Joe Biden (FILE) Photograph:( Reuters )
FBI Director Christopher Wray said his biggest concern is a "steady drumbeat of misinformation" that he said he feared could undermine confidence in the result of the 2020 election.
Federal Bureau of Investigation (FBI) Director Christopher Wray told US Congress that Russia was interfering in US Presidential Elections and was releasing steady stream of misinformation that aimed Democratic Party candidate Joe Biden. He said that Russia was even making efforts to diminish Americans' confidence in the election process.
He said his biggest concern is a "steady drumbeat of misinformation" that he said he feared could undermine confidence in the result of the 2020 election.
Multiple reviews by US intelligence agencies have concluded that Russia acted to boost now-President Donald Trump's 2016 campaign and undermine his Democratic rival Hillary Clinton. The Republican president has long bristled at that finding, which Russia denies.
Regarding China, Wray said that the FBI is so active in monitoring Chinese efforts to acquire U.S. technology and other sensitive information that it is opening a new counterintelligence investigation related to China "every 10 hours."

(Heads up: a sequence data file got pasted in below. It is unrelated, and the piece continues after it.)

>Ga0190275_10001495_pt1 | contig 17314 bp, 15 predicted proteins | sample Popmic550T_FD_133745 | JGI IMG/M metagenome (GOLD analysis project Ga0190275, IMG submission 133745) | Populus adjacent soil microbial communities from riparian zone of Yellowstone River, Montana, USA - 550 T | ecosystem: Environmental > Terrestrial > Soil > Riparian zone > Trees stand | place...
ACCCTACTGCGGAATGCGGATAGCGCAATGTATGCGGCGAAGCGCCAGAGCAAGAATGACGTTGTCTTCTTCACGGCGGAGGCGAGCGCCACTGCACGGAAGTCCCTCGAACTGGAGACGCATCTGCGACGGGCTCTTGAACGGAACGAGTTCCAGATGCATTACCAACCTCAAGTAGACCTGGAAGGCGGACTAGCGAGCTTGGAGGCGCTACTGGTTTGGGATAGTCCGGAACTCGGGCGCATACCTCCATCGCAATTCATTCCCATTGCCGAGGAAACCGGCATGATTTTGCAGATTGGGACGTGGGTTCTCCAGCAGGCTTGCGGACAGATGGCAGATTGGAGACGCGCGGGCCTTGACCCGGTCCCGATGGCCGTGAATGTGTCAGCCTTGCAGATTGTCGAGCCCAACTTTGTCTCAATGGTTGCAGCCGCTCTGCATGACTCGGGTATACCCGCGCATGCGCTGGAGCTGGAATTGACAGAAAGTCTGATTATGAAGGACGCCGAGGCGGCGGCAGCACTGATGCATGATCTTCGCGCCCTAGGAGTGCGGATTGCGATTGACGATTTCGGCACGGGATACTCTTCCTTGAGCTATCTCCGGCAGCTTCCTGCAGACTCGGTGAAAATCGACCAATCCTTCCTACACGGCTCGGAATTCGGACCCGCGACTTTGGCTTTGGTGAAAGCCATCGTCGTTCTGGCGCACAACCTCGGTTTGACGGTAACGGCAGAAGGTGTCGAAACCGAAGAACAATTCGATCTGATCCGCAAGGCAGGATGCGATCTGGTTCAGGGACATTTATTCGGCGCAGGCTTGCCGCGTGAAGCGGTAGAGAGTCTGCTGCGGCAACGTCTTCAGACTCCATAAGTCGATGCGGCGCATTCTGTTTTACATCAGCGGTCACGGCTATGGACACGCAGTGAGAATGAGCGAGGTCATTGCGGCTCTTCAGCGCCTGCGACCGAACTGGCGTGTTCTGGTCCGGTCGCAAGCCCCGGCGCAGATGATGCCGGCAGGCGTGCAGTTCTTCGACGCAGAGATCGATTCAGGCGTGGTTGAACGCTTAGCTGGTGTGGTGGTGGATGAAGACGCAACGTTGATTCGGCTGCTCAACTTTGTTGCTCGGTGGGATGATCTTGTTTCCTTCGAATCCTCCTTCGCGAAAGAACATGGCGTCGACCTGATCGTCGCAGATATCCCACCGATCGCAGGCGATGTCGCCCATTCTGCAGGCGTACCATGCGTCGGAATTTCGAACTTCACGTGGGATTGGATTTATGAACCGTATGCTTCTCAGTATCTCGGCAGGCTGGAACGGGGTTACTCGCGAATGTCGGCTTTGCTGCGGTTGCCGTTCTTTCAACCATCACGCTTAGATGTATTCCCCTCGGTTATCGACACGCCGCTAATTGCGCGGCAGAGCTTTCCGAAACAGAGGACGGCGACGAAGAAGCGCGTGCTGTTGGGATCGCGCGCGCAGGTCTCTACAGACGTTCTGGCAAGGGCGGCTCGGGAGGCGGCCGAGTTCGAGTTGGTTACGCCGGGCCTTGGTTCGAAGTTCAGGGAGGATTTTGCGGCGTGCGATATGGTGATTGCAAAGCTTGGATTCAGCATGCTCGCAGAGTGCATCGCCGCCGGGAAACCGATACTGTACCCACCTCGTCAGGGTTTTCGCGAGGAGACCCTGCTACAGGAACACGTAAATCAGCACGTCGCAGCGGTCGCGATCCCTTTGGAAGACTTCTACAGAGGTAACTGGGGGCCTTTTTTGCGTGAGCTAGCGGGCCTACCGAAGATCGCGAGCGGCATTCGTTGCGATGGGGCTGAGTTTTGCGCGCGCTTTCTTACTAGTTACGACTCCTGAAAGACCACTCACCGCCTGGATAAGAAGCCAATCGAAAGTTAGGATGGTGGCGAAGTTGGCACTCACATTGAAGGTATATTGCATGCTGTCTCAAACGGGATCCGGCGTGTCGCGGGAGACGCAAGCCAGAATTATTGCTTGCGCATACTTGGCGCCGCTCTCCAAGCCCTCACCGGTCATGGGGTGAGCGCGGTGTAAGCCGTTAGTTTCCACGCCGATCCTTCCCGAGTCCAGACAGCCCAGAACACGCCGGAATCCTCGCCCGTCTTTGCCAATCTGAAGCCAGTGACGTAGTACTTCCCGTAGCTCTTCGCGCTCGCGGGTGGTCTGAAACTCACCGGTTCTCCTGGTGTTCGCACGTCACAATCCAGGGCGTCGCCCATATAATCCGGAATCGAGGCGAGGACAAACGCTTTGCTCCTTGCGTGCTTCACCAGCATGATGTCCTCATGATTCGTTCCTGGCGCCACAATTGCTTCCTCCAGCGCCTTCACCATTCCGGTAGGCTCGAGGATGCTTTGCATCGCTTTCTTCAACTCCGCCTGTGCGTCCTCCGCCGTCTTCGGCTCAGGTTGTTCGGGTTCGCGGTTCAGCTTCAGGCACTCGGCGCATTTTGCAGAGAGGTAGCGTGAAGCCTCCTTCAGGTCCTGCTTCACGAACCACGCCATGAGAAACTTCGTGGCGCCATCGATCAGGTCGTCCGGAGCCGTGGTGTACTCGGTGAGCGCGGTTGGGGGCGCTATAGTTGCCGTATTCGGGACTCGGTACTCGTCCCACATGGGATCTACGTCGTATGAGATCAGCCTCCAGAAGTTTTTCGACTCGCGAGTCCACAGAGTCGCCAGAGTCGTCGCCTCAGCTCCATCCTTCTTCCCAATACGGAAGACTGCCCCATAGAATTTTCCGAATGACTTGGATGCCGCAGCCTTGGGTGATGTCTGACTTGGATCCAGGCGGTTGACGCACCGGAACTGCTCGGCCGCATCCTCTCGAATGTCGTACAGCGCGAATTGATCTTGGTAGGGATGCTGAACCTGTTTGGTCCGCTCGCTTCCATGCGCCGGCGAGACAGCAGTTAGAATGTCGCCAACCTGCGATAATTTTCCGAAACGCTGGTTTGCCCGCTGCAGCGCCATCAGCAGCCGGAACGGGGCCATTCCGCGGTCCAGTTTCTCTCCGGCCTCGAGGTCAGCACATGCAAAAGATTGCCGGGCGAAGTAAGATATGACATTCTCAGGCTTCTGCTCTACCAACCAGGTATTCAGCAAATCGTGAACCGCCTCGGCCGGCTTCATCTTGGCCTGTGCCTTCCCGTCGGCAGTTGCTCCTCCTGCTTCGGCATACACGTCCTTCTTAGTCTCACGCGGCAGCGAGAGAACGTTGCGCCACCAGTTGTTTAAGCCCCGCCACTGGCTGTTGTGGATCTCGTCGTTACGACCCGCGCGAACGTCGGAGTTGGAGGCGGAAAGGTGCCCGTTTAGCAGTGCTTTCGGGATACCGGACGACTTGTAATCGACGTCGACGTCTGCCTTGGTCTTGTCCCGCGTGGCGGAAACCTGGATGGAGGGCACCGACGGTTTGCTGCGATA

Wray said the FBI is conducting multiple investigations into violent domestic extremists following months of street protests against racism and police brutality. He said the largest "chunk" of investigations were into white supremacist groups.
Director of USA's National Counterintelligence and Security Center had warned on August 7 that Russia, China and Iran were all trying to interfere November 3 election. FBI Director's warning is another such indication given by a high-ranking official from US intelligence set-up.
Lately, Donald Trump has repeatedly and without evidence questioned the increased use of mail-in ballots, a long-established method of voting in the United States which is expected to see a surge in use due to the coronavirus. On Thursday Trump wrote on Twitter, without evidence, that they could make it impossible to know the election's true outcome.
(With inputs from Reuters)